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Pipe Dreams

by Evan Sporer / Boston Bruins — As the Bruins opened up their first day of Training Camp on the TD Garden ice, in front of a crowd of Black & Gold supporters, some of the attention was shifted to in between the pipes.

When the puck drops for the 2012-2013 season this Saturday in Boston, the Bruins’ net will be manned by a new starting goaltender. On day one of practice, netminders Tuukka Rask and Anton Khudobin got a chance to show off a little bit of their moves.

“It was good, a tough practice,” Rask said. “We got right into it, kept it pretty short, but got a good skate out of it. We just have to make sure we stay sharp throughout the week.”

Rask, who has primarily been the backup during his time in Boston, posted stellar numbers last season, with a 2.05 goals against average and an 11-8-3 record. In 2009, Rask saw his most action in a Bruins uniform, going 22-12-5 with a 1.97 goals against average, the lowest in the league.

“He came here and put in the time, the apprenticeship in Providence,” said GM Peter Chiarelli of Rask during a Sunday morning press conference alongside B's President Cam Neely at TD Garden. “We’ve always kind of had a plan, a succession plan—you might have heard me talk about—for handing the reigns over to him when it’s time.”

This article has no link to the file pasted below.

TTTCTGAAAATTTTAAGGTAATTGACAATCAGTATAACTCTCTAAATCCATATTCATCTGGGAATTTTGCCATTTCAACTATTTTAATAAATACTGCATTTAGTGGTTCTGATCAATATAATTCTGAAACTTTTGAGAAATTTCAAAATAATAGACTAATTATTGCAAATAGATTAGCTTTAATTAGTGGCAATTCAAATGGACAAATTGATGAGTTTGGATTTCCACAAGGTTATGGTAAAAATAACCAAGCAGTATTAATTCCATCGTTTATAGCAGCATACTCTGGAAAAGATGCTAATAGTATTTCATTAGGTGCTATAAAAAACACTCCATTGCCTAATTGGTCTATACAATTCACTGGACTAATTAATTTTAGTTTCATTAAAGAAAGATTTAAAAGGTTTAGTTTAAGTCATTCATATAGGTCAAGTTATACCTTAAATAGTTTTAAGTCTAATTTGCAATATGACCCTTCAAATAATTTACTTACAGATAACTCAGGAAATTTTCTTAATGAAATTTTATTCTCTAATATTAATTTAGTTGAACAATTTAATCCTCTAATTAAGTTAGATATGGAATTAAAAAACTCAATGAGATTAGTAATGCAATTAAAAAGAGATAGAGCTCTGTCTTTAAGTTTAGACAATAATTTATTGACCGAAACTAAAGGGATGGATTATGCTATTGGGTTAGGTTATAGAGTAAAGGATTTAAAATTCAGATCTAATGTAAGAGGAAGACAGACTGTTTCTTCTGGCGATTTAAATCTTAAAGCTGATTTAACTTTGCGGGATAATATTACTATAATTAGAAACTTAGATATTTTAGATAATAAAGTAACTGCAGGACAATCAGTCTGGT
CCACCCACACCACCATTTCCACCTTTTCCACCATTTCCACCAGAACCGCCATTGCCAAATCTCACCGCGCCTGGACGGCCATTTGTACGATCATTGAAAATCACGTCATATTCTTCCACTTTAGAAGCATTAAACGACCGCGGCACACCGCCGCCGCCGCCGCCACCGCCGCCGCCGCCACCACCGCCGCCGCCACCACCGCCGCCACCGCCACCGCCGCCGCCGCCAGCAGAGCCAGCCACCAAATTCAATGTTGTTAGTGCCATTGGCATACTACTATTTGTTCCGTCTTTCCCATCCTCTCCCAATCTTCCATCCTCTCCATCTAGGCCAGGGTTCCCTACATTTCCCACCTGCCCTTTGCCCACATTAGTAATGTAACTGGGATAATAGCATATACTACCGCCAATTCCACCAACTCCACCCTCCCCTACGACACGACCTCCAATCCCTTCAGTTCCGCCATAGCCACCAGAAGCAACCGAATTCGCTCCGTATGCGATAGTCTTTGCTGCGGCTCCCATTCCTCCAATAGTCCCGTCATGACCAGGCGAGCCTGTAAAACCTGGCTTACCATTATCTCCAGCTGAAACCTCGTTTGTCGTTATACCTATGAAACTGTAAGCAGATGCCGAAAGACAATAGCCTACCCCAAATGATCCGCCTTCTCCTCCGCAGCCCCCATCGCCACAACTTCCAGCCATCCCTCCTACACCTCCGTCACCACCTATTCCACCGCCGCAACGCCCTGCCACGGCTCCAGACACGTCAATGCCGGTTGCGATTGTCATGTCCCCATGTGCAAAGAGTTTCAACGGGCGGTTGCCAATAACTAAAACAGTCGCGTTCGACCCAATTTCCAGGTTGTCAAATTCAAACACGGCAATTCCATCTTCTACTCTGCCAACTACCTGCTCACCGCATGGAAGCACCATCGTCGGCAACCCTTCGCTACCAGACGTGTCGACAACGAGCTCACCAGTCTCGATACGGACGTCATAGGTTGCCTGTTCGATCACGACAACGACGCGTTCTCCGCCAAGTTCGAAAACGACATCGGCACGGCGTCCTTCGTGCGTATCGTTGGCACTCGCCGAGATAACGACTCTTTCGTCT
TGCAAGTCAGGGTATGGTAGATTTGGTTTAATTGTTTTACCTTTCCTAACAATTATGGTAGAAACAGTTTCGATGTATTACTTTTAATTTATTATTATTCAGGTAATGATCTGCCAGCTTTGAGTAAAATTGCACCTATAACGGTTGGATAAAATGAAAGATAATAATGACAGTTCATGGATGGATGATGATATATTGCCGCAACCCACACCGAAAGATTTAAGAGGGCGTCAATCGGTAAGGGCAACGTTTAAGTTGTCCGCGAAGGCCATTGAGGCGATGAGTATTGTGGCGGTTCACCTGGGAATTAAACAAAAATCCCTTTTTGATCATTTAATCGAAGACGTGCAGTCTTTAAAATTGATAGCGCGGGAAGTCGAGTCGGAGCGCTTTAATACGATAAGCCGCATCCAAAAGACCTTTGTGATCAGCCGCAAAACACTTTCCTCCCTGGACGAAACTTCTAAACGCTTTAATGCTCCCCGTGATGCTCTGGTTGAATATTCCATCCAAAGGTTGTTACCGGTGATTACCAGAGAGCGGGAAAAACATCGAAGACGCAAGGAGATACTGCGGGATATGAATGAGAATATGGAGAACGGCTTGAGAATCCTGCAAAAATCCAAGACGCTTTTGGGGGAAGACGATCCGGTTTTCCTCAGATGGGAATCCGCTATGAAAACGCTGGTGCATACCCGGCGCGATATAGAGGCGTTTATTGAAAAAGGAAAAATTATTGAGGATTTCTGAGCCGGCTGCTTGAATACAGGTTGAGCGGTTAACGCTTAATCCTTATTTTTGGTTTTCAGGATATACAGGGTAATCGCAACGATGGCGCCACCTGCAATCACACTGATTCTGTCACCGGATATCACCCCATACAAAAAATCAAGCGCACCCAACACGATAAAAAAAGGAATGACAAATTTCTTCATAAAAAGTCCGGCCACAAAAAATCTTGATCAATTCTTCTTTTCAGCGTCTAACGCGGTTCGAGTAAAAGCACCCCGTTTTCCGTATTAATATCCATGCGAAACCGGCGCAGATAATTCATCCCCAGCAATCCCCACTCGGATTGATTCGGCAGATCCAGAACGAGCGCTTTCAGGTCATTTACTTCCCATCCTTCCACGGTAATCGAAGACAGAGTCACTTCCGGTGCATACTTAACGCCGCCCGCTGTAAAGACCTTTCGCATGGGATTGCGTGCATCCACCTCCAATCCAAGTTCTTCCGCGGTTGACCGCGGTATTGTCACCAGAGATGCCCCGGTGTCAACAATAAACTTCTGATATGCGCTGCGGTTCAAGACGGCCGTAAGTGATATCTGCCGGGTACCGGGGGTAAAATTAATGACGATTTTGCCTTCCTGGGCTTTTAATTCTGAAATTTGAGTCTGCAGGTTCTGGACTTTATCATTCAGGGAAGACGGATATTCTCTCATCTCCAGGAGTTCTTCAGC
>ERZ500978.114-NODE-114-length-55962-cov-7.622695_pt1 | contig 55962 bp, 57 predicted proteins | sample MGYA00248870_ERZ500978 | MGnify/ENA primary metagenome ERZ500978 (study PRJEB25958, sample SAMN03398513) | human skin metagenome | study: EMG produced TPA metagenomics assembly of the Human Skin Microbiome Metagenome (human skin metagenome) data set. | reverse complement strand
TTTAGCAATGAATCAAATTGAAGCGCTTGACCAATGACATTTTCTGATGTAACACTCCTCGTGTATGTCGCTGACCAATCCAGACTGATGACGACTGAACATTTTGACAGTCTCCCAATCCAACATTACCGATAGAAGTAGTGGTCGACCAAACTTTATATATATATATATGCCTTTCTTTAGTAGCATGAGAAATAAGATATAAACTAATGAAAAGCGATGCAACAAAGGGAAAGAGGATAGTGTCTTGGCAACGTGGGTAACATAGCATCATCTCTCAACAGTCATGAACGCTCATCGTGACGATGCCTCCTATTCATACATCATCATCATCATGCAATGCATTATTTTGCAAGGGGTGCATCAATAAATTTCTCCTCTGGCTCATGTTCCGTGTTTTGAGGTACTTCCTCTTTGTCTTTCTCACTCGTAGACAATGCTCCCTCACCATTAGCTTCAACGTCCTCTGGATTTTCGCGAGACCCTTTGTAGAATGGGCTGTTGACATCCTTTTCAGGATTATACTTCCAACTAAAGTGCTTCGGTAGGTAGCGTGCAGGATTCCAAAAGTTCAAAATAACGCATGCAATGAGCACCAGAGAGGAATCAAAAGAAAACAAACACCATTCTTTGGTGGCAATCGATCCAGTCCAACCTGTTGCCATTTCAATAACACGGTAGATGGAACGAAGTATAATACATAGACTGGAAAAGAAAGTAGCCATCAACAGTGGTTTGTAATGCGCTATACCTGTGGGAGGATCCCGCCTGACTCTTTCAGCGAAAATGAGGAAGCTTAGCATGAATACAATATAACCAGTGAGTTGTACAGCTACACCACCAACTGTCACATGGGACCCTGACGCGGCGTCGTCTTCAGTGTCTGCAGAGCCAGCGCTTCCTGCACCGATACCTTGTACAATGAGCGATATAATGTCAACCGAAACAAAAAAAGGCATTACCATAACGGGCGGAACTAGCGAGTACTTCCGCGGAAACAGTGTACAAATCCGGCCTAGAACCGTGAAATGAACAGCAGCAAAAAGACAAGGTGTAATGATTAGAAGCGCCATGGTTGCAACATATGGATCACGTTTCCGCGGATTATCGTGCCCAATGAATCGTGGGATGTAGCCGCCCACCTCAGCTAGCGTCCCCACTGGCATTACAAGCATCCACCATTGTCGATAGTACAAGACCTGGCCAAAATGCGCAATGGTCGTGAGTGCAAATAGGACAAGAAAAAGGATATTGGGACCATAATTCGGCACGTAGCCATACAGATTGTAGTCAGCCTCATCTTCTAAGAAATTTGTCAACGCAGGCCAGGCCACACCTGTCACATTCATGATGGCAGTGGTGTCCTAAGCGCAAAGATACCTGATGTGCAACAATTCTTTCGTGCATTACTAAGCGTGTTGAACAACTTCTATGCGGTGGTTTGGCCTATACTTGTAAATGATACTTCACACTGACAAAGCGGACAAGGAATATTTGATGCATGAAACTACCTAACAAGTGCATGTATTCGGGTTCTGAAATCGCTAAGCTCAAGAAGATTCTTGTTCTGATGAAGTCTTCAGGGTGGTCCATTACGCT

While waiting for the puck to drop this season, Rask spent some time in the Czech league, staying sharp for when it was time to take those reigns, posting a 6-2 record with a 1.85 goals against average.

“I’m definitely ready [for the number one role],” Rask said. "I just need to make sure that I stay focused, and focus on my job throughout the year.”

As Bruins Head Coach Claude Julien put his team through the paces, Rask got plenty of opportunities to become reacquainted with his teammates. The 25-year-old looked sharp, moving from post-to-post quickly, and at one point drawing cheers from the crowd after a cheeky stick save, while showing no signs of rust.

“I’m just trying to get going on the right foot, because the start is going to be important for us as it is for everybody,” said Rask. “I’m just trying to make sure that I’m taking care of my business, and take my part as good as I can, and get off to a good start.”

Rask’s counterpart, Khudobin, also looked sharp in the crease. Khudobin was recently overseas, playing in the KHL, where he said he was able to keep his game sharp.

“It feels good,” Khudobin said. “I played a little bit in the other league, so I’m kind of in game-shape right now.

“[I’m] just getting used to this hockey again, and getting ready to go.”

When Khudobin last spoke with, he said it was important for he and Rask to push each other in net. After spending time on the ice with his counterpart for the first time in months, the mantra was still the same.

“We’re getting ready for the start of the season right now in practices, and I think it’s just normal to push each other, and help each other as goalies to play better, and to get the best results for our team,” Khudobin said.

Rask, who has spent time as both a backup and starter, had similar feelings.

“It’s going to be good for us,” said Rask, of what was termed healthy competition. “We both just try to do our best and try to push each other; that’s the only thing you really do.

“Whether you play or not, you just give the other guy the support.”

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